I understand that you have been communicating with the Provost here at [my university] about my course policies. I hope you don't mind if I inject myself into the conversation.
First, I hope that you understand that I view evening exams as a benefit for the students. For one thing, having the exam in the evening gives me more class time for review. The Stats exam was Thursday evening, and on Thursday morning, we spent most of the class reviewing. I'm sure that this helped consolidate the students' understanding, and led to better scores on the exam. The other thing is that an evening exam is untimed. Stats class is one hour and 18 minutes. I had people who took close to two hours on that exam. Since they weren't rushed, they had time to consider their answers, and to find and correct their mistakes. This also undoubtedly helped their scores.
Evening exams are actually not easy from me. I have to take time away from my family, and spend up to fourteen hours at work. I'll do that seven times this semester in my various classes. I do not get paid extra to do this. I do it because I think it's best for the students.
The second thing I want to tell you is that I do know that students can have conflicts. They have other classes. They have jobs. They have personal commitments, ranging from parenting their own kids to practicing for the intramural dodge ball tournament. I recognize these conflicts, and I always give my students the opportunity to arrange another time for the exam. Students in that stats class took the exam as early as Wednesday afternoon, and as late as the following Monday. If [Stu] had asked, I would gladly have arranged for a better time for him to take the exam.
The thing that I most want to stress is that I am seriously offended by the way you have attempted to handle this issue. I understand that you are a faculty member at [your university], and I can't believe that you welcome conversations about your course policies between parents and your chief academic officer that don't even involve you.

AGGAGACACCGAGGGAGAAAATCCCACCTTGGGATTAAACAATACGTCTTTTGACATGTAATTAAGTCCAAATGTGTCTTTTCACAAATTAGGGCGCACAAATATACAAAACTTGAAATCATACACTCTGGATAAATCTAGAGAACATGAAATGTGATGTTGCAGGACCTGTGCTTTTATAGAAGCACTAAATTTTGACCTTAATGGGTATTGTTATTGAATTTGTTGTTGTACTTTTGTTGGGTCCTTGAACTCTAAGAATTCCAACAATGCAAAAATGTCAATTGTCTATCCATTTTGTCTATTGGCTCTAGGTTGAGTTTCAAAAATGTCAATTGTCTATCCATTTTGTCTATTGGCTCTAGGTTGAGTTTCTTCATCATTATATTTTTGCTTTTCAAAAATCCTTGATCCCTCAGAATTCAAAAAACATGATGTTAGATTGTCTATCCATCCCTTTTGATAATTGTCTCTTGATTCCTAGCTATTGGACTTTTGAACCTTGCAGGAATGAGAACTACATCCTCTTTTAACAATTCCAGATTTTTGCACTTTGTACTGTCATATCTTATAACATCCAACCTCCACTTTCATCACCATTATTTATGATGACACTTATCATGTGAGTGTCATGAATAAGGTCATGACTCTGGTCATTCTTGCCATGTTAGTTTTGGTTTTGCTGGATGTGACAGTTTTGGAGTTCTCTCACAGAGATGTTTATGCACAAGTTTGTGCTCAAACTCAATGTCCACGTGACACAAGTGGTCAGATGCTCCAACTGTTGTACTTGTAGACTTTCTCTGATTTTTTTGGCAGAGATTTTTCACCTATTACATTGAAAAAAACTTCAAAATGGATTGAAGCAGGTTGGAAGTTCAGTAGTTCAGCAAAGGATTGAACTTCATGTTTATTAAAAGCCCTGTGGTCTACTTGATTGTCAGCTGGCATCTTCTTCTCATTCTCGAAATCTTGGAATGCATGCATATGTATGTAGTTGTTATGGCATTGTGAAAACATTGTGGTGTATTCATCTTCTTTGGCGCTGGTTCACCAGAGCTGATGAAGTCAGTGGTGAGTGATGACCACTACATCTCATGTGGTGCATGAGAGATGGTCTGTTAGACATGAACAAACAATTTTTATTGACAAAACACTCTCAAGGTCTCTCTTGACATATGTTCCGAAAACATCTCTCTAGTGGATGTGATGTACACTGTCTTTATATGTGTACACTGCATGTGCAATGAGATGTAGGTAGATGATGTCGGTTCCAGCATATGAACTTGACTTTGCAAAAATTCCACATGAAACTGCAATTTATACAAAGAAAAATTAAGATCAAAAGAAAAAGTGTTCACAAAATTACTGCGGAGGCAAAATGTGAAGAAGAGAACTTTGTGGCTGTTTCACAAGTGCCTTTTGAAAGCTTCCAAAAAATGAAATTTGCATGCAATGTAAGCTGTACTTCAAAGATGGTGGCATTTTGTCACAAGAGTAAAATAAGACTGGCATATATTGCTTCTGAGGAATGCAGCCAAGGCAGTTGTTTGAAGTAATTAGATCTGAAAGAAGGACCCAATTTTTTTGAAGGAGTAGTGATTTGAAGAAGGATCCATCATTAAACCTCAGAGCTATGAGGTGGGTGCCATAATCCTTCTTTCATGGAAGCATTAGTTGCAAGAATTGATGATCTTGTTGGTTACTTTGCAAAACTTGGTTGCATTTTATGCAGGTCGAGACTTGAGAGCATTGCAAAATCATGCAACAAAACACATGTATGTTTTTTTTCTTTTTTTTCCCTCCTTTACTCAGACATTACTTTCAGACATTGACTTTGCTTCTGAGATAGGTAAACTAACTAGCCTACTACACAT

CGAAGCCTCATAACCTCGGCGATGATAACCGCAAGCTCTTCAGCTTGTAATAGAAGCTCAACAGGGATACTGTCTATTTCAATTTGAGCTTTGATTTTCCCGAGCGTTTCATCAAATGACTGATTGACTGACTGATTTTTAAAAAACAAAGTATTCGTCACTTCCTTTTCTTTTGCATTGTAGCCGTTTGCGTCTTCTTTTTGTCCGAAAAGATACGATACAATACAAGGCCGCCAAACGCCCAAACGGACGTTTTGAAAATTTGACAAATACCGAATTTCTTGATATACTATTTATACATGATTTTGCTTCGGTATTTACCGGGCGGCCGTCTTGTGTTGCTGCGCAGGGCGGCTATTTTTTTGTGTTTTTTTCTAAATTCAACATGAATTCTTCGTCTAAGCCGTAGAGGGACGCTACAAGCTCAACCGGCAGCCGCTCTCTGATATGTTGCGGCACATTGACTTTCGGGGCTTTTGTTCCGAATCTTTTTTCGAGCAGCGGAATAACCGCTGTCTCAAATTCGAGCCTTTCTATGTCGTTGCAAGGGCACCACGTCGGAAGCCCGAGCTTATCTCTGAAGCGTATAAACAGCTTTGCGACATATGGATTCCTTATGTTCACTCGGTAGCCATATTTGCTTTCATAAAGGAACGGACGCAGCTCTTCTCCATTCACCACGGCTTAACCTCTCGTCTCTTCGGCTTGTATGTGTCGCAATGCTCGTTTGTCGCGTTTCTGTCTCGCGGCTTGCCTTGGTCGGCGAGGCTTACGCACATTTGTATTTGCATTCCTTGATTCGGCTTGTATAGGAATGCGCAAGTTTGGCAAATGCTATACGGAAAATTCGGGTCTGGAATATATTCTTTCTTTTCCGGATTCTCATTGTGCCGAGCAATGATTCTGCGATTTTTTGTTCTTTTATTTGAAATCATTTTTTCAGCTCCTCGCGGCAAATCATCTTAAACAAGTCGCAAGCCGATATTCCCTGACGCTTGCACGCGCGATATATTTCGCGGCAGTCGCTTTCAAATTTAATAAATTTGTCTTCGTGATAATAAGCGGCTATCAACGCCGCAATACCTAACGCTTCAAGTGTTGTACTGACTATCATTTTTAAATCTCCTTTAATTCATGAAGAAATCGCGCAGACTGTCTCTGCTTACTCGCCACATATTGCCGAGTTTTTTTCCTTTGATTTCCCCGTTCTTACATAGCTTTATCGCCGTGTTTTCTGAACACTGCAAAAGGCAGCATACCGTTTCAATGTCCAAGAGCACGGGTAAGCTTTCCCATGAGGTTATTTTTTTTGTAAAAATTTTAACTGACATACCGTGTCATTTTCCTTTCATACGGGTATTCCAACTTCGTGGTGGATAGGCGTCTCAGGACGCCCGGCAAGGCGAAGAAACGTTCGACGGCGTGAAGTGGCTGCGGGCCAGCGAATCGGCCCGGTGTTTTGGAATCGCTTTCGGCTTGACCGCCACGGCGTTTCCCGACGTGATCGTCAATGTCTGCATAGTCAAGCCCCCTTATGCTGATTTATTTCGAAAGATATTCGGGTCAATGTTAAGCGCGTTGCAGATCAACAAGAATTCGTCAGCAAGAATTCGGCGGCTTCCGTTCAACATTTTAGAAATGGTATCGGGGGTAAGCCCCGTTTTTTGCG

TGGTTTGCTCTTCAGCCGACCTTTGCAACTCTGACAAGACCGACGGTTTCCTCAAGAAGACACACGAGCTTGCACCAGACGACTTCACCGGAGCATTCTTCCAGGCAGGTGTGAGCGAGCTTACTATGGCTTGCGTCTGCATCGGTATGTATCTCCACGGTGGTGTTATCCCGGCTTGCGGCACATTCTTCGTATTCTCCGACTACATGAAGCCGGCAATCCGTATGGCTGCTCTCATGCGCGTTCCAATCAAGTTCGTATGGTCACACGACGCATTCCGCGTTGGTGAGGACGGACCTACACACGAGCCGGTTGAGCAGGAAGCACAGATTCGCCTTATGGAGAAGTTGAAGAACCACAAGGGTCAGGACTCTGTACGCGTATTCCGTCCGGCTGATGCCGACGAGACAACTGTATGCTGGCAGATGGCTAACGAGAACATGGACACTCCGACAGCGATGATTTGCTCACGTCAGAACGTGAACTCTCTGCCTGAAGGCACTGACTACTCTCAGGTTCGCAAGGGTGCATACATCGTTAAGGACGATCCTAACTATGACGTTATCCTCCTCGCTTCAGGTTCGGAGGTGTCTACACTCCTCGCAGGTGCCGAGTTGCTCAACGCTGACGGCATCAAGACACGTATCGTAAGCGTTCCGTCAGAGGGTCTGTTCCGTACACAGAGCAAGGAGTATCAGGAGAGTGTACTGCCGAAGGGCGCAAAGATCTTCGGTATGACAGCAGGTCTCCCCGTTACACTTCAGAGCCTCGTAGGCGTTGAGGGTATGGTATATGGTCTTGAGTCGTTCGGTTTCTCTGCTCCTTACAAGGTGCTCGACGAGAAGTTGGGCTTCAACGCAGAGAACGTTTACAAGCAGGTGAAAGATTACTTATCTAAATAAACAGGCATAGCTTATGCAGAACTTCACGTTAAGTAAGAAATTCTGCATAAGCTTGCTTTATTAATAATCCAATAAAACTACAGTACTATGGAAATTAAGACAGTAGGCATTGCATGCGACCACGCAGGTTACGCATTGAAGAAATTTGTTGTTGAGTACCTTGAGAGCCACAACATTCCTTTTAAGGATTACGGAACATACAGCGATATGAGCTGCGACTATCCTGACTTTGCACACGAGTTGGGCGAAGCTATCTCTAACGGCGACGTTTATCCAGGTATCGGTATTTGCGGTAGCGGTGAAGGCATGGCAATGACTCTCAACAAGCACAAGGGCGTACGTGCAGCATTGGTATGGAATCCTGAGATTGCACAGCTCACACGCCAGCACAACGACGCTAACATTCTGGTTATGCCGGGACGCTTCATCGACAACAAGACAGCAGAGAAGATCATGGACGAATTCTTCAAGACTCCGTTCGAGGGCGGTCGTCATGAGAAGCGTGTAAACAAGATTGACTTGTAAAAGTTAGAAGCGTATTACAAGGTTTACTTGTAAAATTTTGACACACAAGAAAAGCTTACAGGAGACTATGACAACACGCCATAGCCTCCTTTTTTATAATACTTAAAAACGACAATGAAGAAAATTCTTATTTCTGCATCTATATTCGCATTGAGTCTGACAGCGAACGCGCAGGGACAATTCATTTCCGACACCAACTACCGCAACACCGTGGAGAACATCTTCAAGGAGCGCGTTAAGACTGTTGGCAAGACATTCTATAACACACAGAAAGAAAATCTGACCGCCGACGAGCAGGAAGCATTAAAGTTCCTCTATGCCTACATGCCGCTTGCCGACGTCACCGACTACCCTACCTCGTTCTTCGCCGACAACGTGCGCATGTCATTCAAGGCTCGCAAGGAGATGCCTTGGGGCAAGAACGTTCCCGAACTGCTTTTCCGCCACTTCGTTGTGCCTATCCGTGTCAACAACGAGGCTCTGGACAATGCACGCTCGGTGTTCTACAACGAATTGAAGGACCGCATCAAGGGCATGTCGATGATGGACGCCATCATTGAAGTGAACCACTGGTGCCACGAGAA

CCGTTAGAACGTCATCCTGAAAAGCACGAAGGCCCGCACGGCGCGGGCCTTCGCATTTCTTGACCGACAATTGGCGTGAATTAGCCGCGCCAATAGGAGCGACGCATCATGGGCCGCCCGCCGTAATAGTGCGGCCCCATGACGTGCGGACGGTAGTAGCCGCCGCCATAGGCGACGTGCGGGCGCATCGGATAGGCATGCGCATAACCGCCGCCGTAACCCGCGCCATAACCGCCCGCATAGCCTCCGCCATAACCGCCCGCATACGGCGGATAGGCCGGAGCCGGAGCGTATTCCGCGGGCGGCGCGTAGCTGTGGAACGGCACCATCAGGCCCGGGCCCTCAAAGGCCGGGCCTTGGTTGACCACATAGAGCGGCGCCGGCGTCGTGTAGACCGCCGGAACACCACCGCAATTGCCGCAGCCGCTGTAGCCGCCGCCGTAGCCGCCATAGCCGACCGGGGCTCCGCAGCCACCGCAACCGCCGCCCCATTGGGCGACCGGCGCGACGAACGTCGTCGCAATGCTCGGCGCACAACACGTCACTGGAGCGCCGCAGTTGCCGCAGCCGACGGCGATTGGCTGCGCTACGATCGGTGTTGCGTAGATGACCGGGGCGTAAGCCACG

If [Stu] has a question about my course policies, he is more than welcome to come talk to me about them. I am very open about the reasons behind my policies, many of which were developed from years of experience. If [Stu] and I couldn't agree on something, he would have the option of talking to my department chair. If he was still unsatisfied, he could talk to the dean, and then, and only then, should he talk to the Provost.
Note that I said "he". You really don't belong in this conversation at all. [Stu] is an adult, and you aren't doing him any favors by running interference for him. He is old enough to make his own choices and his own mistakes. At this point, your job as a parent is to give him advice if he'll sit still to listen to it. But you should not be trying to fix his problems. That cannot end well.
For what it's worth, I think [Stu] will be fine. I talked to him after the exam about what had gone wrong. He is one of the few student in any of my classes who initiated this conversation. We talked about some of his mistakes, and made plans for preparing for the next exam. The issue of the exam time never came up, by which I infer that he really doesn't think it's that big a problem.
I acknowledge your right to be concerned about [Stu], but I really think that you need to back off and let him handle his course load by himself.
So what do you think, JogAmericaBlog fans? This woman has not actually contacted me at all, and my Provost pretty much backed me up. Should I find out her e-mail address and send this, or should I be content to vent anonymously on a blog that almost no one reads?
1 day ago